When I’d put the last box of Christmas gifts in the car and fastened my daughters’ seatbelts and then my own, the tears I’d been holding back all day broke loose. I sobbed into my coat for the too fast days and the too many miles.

We drove around the house, and I looked up through my tears into the warmly lit windows of home, glowing out into the sleeting night. I saw my parents standing in the dining room, strong and quiet, looking on in affection as they cradled the baby a few remaining minutes. I saw my brother Jesse by his soon to be wife. His eyes had been dark with un-shed tears when I told him goodbye. They were standing in close, soaking up the last moments. Jes motioned big and Jan threw her head back, shoulders shaking in silent laughter. But my ears had already memorized the sound, and knew it to be the most contagious and free bursts of pure happiness. Jordan gestured in vivid animation as only he can do, and all four sets of shoulders dipped and bounced, inaudible joy flung through the windows and straight to my heart.                                                        

Jan has another baby now, and it doesn’t look like they’ll be home for Christmas this year.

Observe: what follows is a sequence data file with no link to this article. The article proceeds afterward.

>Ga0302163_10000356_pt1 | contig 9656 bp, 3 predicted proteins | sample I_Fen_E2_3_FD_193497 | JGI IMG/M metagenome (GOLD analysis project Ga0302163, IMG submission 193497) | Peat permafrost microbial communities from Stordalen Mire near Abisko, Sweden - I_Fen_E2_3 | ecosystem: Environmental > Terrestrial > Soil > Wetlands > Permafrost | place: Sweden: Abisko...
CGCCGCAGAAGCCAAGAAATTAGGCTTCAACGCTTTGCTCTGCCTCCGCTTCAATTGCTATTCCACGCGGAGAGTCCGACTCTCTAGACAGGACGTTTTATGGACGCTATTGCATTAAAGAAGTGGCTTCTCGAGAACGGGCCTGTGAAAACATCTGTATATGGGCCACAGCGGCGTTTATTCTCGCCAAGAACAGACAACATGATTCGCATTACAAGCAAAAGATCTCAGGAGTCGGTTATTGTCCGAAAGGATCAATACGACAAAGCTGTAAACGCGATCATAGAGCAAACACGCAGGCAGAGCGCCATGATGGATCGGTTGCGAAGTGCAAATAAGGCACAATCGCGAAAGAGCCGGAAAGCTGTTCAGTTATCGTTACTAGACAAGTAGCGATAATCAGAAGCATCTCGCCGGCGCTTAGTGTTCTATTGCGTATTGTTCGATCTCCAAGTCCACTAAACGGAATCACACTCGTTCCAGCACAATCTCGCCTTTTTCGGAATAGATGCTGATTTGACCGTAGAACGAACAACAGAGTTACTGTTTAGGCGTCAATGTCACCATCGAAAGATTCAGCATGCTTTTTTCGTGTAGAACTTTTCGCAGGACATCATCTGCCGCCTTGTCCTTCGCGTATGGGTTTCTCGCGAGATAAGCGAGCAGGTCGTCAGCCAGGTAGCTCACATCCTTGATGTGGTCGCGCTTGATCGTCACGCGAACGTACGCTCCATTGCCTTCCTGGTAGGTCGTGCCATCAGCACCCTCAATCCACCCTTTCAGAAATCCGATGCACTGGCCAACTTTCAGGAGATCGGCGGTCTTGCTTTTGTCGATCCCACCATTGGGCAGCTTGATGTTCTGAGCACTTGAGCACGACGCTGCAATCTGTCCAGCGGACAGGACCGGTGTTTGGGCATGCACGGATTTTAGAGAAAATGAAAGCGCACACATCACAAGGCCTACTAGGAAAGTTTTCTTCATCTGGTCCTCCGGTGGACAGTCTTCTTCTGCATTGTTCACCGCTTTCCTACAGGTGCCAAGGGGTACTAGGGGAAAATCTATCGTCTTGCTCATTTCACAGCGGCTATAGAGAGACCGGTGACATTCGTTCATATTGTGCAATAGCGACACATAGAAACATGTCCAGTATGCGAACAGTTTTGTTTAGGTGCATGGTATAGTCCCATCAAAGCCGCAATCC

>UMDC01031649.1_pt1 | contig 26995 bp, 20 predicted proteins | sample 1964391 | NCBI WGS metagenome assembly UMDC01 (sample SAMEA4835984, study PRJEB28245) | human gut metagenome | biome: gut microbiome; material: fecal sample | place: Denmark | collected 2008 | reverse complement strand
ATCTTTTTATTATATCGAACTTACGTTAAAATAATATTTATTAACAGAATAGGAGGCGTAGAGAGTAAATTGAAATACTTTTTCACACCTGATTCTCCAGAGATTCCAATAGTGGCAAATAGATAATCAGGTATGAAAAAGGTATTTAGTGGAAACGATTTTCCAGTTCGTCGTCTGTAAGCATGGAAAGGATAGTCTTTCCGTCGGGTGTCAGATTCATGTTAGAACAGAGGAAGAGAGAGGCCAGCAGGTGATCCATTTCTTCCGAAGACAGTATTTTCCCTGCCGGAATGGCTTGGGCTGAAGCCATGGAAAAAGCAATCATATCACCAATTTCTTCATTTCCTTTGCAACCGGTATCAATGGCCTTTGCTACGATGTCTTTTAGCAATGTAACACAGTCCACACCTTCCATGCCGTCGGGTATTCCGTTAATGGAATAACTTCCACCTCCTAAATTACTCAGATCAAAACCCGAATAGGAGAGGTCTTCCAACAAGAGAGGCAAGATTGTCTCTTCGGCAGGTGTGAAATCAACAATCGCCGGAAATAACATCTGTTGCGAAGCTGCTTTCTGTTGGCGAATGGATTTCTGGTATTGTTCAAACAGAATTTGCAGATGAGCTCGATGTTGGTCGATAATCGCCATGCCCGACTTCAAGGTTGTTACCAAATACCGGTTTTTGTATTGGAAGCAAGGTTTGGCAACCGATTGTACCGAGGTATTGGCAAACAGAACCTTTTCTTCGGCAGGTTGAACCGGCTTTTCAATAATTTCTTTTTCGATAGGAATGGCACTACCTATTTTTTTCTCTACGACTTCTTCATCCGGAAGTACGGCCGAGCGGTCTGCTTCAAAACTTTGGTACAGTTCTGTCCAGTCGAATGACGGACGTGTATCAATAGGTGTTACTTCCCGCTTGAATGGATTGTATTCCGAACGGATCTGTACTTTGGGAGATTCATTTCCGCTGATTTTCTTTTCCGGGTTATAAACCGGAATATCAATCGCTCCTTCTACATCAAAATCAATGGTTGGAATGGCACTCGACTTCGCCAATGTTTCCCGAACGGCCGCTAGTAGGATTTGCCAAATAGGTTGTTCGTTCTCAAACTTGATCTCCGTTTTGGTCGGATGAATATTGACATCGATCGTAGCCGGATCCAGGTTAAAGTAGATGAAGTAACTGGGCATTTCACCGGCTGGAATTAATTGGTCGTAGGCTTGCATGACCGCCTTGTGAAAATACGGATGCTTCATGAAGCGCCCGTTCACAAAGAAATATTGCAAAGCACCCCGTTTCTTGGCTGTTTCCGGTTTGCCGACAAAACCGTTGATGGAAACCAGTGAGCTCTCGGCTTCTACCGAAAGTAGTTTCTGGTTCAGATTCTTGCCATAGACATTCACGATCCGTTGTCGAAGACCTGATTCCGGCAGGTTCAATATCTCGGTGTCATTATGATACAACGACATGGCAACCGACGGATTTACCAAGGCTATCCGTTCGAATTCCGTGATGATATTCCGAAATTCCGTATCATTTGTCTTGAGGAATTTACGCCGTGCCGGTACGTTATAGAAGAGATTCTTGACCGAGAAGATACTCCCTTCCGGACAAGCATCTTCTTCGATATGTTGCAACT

I don’t know how to keep long distance relationships close, with babies and time zones and the fact that I tend to forget my phone can actually be used to make calls. For those of us whose emotions run on high power, whose introversion craves deep connections, whose love expression lives and breathes on quality time, but who’s dearest and best people are far away, relationships can become confusing.

Even when we are together, the connection isn’t always like I imagine it to be. Life, with its needy children and moods and exhaustion keeps rolling, and we are still our flawed selves. We struggle to keep up on the current events of our people, fall asleep at 9:30 on what could have been an all-night catch-up, and fear the shrinking in-commonness we sometimes feel with the ones we used to share everything with.

I tend to be all or none. If I can’t have it all, why have any? It hurts to stay present in the distance. To disengage seems a relief. I’d rather not look too closely at the packages wrapped with postage stamps instead of bows, because if I sit in the ache of that empty seat, traced the swirly handwriting on the mailing label, I might spend the happiest season of all sobbing.